What caused the Asian financial crisis? Right after it ignited in Thailand in July, 1997, the Asian economies were seen as the culprit, particularly by Western investors who suffered huge losses in Thailand, Korea, and Indonesia. In a remarkable about-face, many of the world's most sophisticated financial institutions and market pundits who had hailed the Asian economic miracle began complaining about Asian crony capitalism. Never mind that per-capita income soared seven times in Hong Kong and South Korea and 4 1/2 times in Malaysia, Thailand, and Indonesia during the previous 30 years--an unprecedented accomplishment in economic history. Never mind that these countries had followed textbook models of economic development, with balanced budgets, conservative monetary policy, high savings, and market liberalization.
Today, the "blame Asia" explanation has a decidedly hollow ring following Russia's dramatic default, the virtual disappearance of risk capital in emerging-market economies, and the near collapse of the hedge fund Long-Term Capital Management. Now that a global liquidity crisis threatens to throw the world economy into recession, attention is shifting from the structural weaknesses of emerging-market economies to the structural weaknesses of the international financial system. And criticism has shifted from the follies of borrowers to the follies of lenders.
PANIC ATTACKS. President Clinton has described the swift and unanticipated flight of private capital out of the emerging-market economies as analogous to bank runs on entire economies. This is an apt analogy in light of the fact that many of the economies that have suffered the greatest traumas are smaller than the global financial institutions that lent them billions in short-term money. With the benefit of hindsight, it is painfully obvious that there was nothing in the current international financial system to prevent either the excessive buildup of short-term borrowing when capital was pouring in or the credit crunch that strangled emerging-market economies when capital hemorrhaged out.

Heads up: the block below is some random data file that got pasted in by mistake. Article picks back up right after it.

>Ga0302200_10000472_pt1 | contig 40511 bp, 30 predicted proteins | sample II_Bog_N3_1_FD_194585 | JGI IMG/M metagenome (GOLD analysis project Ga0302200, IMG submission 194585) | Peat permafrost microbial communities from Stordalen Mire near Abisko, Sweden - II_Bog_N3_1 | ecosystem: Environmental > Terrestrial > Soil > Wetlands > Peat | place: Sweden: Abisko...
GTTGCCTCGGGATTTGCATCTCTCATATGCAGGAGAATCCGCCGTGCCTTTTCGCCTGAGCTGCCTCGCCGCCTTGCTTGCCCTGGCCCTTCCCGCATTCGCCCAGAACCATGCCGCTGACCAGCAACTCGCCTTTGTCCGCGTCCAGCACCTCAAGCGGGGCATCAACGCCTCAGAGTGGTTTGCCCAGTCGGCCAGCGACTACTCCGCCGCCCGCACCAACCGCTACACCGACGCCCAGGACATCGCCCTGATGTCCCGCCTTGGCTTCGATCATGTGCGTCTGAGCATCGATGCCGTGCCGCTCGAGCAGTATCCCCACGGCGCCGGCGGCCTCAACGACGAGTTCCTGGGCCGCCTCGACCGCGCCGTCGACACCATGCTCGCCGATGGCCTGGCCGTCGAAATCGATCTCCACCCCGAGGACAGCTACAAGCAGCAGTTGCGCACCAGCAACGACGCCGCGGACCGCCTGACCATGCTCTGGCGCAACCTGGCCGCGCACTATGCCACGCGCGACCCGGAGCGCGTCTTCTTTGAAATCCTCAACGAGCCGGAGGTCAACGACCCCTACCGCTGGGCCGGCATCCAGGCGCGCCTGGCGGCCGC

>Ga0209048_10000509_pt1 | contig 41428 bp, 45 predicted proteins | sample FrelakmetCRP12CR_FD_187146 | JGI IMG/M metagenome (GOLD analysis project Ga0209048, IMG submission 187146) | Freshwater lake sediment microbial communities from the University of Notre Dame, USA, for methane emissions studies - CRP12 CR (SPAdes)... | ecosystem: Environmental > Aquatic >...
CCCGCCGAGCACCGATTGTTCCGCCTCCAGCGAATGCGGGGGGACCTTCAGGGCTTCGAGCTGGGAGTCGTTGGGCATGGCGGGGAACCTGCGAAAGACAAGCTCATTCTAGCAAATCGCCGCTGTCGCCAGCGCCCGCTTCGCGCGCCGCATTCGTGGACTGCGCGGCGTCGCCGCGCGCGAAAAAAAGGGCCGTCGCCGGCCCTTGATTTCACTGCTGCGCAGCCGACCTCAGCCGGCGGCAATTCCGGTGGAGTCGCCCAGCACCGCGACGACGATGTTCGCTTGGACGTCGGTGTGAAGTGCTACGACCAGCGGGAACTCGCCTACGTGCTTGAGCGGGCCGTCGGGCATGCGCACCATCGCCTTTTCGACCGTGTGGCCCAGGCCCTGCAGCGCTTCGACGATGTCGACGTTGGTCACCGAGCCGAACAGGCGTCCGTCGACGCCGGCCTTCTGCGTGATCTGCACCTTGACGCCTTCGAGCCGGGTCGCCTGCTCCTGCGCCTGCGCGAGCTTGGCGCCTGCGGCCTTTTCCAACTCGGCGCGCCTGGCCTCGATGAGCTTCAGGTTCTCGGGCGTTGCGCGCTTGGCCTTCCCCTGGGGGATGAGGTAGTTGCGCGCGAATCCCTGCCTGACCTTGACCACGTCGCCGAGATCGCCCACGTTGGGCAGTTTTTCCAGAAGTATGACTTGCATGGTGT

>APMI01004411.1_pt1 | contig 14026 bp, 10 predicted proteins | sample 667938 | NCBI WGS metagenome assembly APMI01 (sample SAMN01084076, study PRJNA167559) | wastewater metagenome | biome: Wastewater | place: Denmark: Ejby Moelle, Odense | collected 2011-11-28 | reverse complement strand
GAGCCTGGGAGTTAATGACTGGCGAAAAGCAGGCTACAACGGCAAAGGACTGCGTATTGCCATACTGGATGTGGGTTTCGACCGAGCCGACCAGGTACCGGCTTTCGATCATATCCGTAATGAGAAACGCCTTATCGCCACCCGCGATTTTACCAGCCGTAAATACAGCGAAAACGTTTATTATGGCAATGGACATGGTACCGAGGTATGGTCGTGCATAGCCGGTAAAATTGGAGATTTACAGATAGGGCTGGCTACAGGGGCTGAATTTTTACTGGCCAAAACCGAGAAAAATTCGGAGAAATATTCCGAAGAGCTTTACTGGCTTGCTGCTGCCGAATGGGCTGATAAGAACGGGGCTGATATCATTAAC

So what can be done to contain the recessionary forces that have now been unleashed and prevent future bank runs on whole countries? Given the precariousness of current conditions, the world community should heed the advice of James D. Wolfensohn, the head of the World Bank, to focus on efforts to ameliorate the immediate crisis. Although reforms of the international financial system are necessary, they will take considerable time to design and implement. The contentious discussions of preliminary proposals at the recent annual meetings of the World Bank and International Monetary Fund indicate that the reform process will be painfully slow.
PROMISING STEPS. Immediate action is warranted on several fronts: cuts on interest rates by the U.S. and Europe, an infusion of new reserves into Japan's troubled commercial banking sector, a further easing of IMF austerity conditions in emerging-market economies, and the extension of new loans. Recent decisions by both the Federal Reserve and the Bank of England to reduce short-term interest rates and Japan's offer to extend $30 billion in additional loans to the Asian economies are promising first steps. A credible adjustment package for Brazil would help rebuild investor confidence.
Two kinds of reform should receive top priority in remaking the international financial system. First, emerging-market economies must develop transparent, supervised financial institutions, monitored by either the IMF or the Bank for International Settlements. Developed countries should mount a program of technical and financial assistance to help in this essential task.
Second, as the U.S. has proposed, the international system must fashion some kind of contingency-loan facility that can be quickly mobilized by countries pursuing sound policies to resist sudden speculative runs. Admittedly, the wisdom of such a proposal hinges on prior agreement about what constitutes "sound policies" and "turbulent" market conditions. Reaching agreement on these controversial issues should be the first order of business. Had such a contingency-loan facility been available during the summer of 1997, the crisis that began in Thailand could have been contained instead of spreading and threatening the entire world economy. It is equally sobering to note that Japan's proposal for a new $100 billion fund to combat currency contagion in Asia last year, which Washington defeated, could have had the same effect. But there is no time to lament the might-have-beens of the past. The tasks of the future demand our attention.